After the end of World War II, four women who performed vital but secret jobs during wartime, settled into mundane lives in London, England. Susan, who had a husband and two children, had never revealed to her husband what her job was during the war. She passed it off as a clerical job for the war effort. Her keen mind has been put to the test when a series of grisly murders stumped the London Police Department. She followed the newspaper accounts religiously and realized that there was a pattern to the activity of the killer that had escaped the eyes of the authorities.
Although the major characters in “The Bletchley Circle” may be well known in England, their names are not familiar to American audiences. This film is the first of two series that were aired in the United States by PBS.
Bletchley Park Hut - Licensed under CC BY-SA 3.0 via Wikimedia Commons
Female Code Breakers
In reality, Susan had worked at top secret headquarters, Bletchley Park, nine years previously. She was a part of a group of brilliant women who helped to crack the German military codes, an act which shortened World War II by at least two years and saved the lives of thousands of people. The British government used women as members of the intelligence force known as M16 in the Government Code and Cypher School (GC&CS) to work as codebreakers in the Hut at Bletchley Park.Women outnumbered the men four to one in this onerous task.
When Susan informed the police about her theories, they dismissed her as a bored housewife obsessed with the newspaper clippings about the events taking place in London. Susan contacted three friends with whom she worked at Bletchley Park to discuss her thoughts and to enlist their help. They were part of the codebreaking team for the British military during the War and were good at their jobs. Lucy had a photographic memory, Jean was highly organized, and Millie was fearless and adventurous.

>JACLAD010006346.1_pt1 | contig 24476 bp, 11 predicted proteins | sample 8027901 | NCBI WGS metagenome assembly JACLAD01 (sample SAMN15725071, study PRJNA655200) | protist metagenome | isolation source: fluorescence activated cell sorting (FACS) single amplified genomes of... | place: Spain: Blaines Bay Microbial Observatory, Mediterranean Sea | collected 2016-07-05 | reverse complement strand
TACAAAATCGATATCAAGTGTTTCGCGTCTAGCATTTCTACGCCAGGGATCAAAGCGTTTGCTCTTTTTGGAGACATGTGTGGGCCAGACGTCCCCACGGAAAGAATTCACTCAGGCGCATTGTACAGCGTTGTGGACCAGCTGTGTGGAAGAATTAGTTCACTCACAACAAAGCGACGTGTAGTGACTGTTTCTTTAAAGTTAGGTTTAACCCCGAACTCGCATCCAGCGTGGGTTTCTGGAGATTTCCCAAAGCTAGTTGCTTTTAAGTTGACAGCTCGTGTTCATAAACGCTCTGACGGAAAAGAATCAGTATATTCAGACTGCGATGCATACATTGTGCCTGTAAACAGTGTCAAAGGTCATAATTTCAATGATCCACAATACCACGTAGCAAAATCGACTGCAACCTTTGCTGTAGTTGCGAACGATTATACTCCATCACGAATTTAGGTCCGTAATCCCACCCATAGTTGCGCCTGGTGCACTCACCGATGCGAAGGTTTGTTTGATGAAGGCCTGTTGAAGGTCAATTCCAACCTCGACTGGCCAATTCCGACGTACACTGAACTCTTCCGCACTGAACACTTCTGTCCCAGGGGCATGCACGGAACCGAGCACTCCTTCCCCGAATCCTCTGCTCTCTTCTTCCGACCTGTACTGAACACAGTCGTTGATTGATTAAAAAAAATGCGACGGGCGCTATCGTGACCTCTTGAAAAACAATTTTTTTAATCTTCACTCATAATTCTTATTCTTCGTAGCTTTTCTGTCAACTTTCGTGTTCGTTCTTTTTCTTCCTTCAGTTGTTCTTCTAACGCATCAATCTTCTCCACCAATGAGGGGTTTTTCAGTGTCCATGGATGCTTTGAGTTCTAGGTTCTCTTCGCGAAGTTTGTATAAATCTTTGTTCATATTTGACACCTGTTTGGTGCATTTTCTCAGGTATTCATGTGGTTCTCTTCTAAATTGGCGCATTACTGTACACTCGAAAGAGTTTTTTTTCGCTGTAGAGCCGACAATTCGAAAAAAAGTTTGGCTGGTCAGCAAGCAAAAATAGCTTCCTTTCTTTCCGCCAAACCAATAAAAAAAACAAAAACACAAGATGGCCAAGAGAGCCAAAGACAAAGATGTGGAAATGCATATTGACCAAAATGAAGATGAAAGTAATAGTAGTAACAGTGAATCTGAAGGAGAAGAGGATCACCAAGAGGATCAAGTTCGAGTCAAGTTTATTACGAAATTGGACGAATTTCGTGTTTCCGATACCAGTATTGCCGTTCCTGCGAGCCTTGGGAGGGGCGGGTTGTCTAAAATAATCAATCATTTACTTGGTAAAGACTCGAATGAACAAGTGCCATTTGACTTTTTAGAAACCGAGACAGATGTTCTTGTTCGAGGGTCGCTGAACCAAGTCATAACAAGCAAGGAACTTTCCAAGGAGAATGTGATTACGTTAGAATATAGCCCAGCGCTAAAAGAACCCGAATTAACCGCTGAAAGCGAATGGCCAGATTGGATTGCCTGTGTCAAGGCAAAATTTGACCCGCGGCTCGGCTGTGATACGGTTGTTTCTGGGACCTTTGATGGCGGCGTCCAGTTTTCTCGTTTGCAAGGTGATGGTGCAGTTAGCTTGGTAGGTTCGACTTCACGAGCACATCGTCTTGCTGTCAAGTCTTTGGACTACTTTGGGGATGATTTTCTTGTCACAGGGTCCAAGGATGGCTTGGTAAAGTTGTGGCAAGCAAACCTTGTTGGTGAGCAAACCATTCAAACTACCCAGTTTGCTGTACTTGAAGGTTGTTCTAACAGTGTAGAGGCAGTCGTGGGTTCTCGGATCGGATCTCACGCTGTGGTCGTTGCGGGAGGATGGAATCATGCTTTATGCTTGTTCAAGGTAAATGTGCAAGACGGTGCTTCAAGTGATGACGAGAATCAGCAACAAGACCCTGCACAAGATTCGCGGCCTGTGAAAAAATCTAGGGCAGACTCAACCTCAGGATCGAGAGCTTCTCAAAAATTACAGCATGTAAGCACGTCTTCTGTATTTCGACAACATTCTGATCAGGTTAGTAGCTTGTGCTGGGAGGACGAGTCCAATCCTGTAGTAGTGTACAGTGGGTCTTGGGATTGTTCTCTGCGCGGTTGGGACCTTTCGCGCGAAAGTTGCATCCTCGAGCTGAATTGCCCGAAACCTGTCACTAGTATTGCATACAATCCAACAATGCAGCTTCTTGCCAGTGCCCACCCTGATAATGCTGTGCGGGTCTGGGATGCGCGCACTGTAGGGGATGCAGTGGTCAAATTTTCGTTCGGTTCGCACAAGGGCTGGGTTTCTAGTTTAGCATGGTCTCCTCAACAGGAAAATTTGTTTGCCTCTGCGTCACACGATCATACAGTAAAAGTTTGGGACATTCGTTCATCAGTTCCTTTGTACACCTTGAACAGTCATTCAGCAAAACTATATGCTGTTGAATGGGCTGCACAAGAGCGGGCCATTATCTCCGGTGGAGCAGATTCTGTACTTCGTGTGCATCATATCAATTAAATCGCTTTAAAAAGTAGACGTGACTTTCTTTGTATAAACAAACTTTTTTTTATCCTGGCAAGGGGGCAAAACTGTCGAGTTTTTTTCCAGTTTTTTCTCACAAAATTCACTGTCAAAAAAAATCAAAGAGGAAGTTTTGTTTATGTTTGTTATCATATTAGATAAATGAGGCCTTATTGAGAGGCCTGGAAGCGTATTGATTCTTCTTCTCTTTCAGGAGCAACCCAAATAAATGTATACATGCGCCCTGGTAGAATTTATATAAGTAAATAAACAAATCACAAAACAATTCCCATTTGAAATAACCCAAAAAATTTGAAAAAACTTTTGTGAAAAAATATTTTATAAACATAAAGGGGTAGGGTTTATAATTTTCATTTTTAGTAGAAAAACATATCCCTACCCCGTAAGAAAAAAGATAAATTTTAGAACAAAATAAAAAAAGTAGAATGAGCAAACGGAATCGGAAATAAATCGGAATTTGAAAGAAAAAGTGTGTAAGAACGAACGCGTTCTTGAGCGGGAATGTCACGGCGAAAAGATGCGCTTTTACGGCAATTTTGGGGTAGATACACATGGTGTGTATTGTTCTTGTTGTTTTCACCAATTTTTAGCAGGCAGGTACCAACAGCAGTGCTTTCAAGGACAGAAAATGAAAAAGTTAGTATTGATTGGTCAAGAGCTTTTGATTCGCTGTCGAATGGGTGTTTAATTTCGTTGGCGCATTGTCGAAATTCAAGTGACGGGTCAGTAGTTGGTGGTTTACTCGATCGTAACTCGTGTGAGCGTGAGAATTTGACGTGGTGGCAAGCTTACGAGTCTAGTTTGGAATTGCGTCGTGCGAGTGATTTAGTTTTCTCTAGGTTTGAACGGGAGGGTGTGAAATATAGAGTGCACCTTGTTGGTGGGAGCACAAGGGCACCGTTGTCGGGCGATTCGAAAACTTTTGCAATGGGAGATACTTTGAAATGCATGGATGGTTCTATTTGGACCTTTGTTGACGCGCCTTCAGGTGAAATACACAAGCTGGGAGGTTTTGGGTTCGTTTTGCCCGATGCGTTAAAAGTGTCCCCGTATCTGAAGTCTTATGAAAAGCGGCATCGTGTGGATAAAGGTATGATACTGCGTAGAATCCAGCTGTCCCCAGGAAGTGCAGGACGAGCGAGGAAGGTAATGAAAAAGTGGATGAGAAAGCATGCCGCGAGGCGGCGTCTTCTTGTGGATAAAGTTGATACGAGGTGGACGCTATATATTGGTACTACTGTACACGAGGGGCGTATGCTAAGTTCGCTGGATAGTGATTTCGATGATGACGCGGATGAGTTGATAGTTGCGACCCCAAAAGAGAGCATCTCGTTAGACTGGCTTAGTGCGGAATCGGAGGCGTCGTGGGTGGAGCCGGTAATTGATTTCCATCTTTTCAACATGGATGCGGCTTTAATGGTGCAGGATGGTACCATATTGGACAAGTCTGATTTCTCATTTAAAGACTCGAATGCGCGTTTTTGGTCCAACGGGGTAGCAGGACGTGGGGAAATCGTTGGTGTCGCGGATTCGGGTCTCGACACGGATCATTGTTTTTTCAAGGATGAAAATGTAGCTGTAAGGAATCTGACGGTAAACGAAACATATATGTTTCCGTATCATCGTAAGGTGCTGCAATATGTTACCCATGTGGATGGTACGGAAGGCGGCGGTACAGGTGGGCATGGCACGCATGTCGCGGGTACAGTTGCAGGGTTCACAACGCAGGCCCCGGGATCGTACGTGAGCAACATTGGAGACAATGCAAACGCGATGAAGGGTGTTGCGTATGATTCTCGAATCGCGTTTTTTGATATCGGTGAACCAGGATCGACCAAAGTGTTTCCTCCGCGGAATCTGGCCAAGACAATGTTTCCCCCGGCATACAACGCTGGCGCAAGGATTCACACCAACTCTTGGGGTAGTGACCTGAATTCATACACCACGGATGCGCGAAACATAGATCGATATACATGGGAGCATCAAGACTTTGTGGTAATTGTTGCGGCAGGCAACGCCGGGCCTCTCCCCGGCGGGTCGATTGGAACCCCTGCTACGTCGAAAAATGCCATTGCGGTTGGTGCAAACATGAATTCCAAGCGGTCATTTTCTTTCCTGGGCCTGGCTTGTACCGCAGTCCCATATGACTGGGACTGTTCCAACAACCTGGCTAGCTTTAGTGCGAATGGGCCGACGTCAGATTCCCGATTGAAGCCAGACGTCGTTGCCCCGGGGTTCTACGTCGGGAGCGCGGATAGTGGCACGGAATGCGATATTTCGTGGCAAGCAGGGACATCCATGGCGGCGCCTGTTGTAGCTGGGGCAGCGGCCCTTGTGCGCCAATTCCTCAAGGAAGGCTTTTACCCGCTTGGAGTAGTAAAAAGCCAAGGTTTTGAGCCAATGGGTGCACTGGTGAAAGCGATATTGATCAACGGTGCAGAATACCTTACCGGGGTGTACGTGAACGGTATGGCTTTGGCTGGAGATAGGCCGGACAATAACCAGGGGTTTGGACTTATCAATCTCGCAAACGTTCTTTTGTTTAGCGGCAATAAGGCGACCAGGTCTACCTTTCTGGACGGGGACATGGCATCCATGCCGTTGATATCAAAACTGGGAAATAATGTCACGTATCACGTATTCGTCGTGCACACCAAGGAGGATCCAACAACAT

Bletchley Park IMG 3628 by Magnus Manske - Licensed under CC BY-SA 3.0 Wikimedia
The Foursome Use Their Expertise
The foursome were compelled to tell their husbands that they were getting together to form a Book Club in order to divert any suspicions the men might have. The body of a fourth woman had been found. The first three victims were Jane Hart, Patricia Harris, and Sophie Trent. Each of the victims was murdered, then raped. None were found near their homes. They were out on their own at night. They were all making journeys on the Railways. Susan deduced that the killer was on the train also, in his own train compartment. The foursome, in their research, found that there were an additional eight murders in the area which had supposedly been solved, but had been attributed to the wrong persons.
Susan’s husband, Timothy, who had been wounded in the war, served with the Deputy Commissioner of Police, and arranged for Susan to meet with him. By this time, he knew that Susan was interested in the serial killer’s murders, but did not know that her three fellow-workers had been helping her. Susan related to the Commissioner that the killer might be a ticket inspector or a guard, someone respectable and in authority, someone who could be trusted. He might have had something that the girls wanted - perfume, lipstick, or nylons. The Deputy Commissioner needed evidence, not theories, and would not listen.
Timothy had been expecting to receive a promotion at his office as Supervisor of Vehicle Licensing, and was fearful that Susan’s talks with the Deputy Commissioner would impede his promotion.